Go Ad-Free
logoThe People's Perspective on Medicine

Acid Suppressants May Lower B12 Levels

Q. I heard that people on acid-reflux drugs like Prilosec may need extra vitamin B12. How much vitamin B12 do you need when taking Prilosec on a daily basis? Some days I take two pills of Prilosec if my acid reflux is acting up.

A. Acid-suppressing drugs (Aciphex, Nexium, Prilosec, Protonix) can make it much harder to absorb vitamin B12 from food. This can eventually lead to a deficiency of this crucial nutrient. Symptoms may be subtle and include loss of appetite, constipation, depressed mood, confusion and weakness in arms and legs.
People who take these strong acid-blocking drugs for four years or more should have their vitamin B12 levels monitored. If your doctor finds that your B12 level is low and your homocysteine and methylmalonic acid levels are high, an oral supplement of 1000 micrograms (1 mg) of vitamin B12 daily may correct the problem.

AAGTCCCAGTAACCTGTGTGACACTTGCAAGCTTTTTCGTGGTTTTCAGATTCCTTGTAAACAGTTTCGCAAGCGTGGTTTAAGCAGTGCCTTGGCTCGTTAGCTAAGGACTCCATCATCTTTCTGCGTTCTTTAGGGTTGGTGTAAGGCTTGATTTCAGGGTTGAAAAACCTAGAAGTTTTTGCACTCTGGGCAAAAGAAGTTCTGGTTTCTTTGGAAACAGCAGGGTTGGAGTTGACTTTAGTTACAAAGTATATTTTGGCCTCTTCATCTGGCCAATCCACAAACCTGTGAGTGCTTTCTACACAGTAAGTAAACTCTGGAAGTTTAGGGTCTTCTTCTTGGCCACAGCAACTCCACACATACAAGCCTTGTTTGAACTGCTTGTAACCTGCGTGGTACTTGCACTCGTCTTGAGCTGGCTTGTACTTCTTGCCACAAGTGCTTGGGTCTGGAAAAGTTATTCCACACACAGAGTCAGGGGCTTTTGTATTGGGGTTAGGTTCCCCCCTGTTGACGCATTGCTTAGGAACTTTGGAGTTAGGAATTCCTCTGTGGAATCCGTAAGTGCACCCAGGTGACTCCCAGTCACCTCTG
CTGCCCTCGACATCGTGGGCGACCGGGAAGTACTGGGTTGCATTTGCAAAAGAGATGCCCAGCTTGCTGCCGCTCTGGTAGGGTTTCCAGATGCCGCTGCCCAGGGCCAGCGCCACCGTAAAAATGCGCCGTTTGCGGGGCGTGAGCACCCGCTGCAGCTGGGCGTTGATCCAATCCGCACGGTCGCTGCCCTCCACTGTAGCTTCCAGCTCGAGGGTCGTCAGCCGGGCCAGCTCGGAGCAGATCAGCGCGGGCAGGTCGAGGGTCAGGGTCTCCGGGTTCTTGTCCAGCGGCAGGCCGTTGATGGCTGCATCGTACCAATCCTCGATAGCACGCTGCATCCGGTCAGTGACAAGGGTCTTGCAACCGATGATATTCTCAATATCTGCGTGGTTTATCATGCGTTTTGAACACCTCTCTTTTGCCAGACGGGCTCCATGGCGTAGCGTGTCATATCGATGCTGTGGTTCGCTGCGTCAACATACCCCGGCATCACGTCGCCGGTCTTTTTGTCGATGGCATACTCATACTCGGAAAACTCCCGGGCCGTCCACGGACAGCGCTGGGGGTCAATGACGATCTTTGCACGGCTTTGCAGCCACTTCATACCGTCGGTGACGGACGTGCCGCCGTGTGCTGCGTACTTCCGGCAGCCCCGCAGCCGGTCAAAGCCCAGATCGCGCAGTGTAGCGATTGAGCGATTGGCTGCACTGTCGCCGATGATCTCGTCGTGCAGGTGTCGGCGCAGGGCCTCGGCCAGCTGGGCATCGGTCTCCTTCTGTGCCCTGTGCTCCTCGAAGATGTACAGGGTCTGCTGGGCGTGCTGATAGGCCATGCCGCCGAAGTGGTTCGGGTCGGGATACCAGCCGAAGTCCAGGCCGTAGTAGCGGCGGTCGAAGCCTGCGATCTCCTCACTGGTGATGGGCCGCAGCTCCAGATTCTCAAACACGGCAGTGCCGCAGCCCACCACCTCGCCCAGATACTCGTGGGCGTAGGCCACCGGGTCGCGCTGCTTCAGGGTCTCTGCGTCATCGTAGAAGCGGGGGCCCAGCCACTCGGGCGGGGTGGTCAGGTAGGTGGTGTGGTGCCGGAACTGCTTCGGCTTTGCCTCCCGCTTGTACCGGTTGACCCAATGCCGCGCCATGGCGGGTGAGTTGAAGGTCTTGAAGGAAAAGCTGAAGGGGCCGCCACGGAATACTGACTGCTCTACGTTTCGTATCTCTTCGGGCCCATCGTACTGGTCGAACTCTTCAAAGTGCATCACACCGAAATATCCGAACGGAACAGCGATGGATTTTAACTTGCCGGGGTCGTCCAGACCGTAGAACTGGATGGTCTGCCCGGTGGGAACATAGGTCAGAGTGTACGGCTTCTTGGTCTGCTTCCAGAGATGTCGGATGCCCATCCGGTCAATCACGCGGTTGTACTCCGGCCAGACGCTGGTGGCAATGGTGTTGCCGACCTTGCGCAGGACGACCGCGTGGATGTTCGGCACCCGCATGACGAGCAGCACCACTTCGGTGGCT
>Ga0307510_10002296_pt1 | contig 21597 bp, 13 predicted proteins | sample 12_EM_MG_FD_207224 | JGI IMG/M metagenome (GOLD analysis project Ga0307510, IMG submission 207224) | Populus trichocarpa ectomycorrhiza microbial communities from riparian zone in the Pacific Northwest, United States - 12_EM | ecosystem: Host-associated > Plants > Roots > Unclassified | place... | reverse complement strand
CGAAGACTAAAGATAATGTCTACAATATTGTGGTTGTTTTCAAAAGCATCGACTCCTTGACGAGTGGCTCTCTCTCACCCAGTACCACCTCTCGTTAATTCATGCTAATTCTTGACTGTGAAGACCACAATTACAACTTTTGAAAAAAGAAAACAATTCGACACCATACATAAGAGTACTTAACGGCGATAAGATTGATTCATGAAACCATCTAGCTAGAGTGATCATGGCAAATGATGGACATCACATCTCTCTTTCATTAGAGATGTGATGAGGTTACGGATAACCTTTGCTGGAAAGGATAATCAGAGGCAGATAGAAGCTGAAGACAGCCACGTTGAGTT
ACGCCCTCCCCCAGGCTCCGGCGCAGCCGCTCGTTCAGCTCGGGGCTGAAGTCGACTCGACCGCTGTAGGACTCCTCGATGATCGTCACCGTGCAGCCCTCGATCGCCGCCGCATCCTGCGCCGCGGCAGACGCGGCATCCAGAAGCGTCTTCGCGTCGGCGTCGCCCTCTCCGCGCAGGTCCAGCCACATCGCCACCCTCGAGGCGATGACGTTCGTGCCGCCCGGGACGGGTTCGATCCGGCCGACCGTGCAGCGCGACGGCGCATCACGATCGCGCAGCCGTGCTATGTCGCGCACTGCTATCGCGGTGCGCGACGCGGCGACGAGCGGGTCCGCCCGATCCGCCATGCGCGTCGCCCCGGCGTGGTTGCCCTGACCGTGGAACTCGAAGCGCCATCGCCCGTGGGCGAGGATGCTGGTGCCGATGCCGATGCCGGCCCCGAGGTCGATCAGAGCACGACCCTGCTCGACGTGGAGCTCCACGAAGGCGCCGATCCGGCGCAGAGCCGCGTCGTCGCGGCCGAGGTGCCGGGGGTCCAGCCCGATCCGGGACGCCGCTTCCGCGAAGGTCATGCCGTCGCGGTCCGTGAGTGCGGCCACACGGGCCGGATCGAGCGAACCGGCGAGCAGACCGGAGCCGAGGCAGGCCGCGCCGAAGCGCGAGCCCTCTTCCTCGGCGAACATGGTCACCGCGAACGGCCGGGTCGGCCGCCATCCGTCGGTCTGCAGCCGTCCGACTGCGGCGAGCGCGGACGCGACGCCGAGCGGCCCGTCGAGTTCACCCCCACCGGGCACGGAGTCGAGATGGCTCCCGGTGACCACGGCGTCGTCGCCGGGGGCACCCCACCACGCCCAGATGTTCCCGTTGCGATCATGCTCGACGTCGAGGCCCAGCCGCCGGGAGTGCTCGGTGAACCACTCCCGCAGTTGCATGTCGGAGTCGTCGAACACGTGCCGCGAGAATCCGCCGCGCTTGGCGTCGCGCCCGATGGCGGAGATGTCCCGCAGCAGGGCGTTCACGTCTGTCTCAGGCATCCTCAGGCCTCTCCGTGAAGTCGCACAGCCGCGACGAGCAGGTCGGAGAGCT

Rate this article
1- 1 rating
About the Author
Joe Graedon is a pharmacologist who has dedicated his career to making drug information understandable to consumers. His best-selling book, The People’s Pharmacy, was published in 1976 and led to a syndicated newspaper column, syndicated public radio show and web site. In 2006, Long Island University awarded him an honorary doctorate as “one of the country's leading drug experts for the consumer.”.
Tired of the ads on our website?

Now you can browse our website completely ad-free for just $5 / month. Stay up to date on breaking health news and support our work without the distraction of advertisements.

Browse our website ad-free
Join over 150,000 Subscribers at The People's Pharmacy

We're empowering you to make wise decisions about your own health, by providing you with essential health information about both medical and alternative treatment options.